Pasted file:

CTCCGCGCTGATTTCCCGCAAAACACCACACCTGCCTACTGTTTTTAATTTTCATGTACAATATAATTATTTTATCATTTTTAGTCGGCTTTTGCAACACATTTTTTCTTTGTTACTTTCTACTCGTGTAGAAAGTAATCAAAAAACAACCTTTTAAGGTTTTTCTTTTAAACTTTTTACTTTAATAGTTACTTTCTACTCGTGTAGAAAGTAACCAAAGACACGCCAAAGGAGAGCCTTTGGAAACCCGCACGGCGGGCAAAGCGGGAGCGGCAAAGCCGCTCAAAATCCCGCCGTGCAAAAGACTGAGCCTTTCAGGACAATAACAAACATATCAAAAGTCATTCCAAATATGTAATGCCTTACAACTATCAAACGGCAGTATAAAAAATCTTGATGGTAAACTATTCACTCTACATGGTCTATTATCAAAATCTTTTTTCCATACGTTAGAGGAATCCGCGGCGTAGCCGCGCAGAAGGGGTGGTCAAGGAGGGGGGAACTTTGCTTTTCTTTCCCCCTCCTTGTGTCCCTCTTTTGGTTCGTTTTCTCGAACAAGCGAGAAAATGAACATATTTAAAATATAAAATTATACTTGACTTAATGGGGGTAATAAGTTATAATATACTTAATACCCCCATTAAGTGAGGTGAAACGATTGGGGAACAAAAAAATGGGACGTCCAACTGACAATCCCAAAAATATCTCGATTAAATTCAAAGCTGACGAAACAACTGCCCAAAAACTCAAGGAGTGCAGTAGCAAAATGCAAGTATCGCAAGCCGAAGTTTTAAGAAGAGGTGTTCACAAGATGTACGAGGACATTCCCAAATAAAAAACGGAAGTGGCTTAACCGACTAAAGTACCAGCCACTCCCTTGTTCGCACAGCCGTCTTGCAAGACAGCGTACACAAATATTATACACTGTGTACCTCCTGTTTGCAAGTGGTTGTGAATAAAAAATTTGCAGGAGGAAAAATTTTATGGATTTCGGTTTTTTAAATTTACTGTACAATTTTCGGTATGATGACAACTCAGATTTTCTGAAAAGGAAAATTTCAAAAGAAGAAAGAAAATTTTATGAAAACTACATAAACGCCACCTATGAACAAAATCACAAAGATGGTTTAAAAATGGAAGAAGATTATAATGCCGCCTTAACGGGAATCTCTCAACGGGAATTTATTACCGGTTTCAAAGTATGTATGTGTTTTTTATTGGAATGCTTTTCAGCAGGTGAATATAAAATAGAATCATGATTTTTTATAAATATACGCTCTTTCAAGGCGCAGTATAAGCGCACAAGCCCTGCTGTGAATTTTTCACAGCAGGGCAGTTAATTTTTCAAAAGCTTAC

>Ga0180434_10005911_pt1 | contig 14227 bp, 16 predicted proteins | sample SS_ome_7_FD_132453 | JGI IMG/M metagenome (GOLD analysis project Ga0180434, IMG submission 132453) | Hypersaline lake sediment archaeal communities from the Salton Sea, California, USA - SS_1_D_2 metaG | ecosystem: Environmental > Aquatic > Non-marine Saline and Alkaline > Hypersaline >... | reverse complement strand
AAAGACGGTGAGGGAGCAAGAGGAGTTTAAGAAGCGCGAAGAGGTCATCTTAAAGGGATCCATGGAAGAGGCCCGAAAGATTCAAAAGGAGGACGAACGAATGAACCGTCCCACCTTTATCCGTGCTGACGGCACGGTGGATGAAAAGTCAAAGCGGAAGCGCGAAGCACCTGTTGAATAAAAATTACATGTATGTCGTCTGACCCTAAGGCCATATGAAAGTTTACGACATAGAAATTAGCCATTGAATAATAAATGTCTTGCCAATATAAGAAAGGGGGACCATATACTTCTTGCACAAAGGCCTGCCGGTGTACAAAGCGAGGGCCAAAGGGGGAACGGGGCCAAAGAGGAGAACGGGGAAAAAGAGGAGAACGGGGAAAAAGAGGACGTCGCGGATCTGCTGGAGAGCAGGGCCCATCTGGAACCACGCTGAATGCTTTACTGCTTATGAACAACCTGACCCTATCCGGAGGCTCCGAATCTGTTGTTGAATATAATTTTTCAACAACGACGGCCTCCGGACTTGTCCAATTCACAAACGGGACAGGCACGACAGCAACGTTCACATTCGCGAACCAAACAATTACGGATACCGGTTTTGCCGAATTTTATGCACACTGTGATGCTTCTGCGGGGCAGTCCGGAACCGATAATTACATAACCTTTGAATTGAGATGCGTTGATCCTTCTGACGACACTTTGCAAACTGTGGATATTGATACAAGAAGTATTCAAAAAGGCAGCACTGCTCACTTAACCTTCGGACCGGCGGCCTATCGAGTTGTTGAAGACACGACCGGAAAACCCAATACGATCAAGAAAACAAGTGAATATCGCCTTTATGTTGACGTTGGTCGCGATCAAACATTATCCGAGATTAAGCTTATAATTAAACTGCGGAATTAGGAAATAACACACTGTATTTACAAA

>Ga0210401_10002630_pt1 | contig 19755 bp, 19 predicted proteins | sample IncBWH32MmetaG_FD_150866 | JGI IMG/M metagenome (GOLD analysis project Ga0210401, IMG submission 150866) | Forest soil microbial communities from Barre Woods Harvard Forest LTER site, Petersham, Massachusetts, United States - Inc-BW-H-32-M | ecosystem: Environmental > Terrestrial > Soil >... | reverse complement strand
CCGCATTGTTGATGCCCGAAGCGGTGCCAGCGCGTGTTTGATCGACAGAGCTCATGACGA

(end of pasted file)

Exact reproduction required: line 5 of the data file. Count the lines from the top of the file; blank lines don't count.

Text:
CCGCATTGTTGATGCCCGAAGCGGTGCCAGCGCGTGTTTGATCGACAGAGCTCATGACGA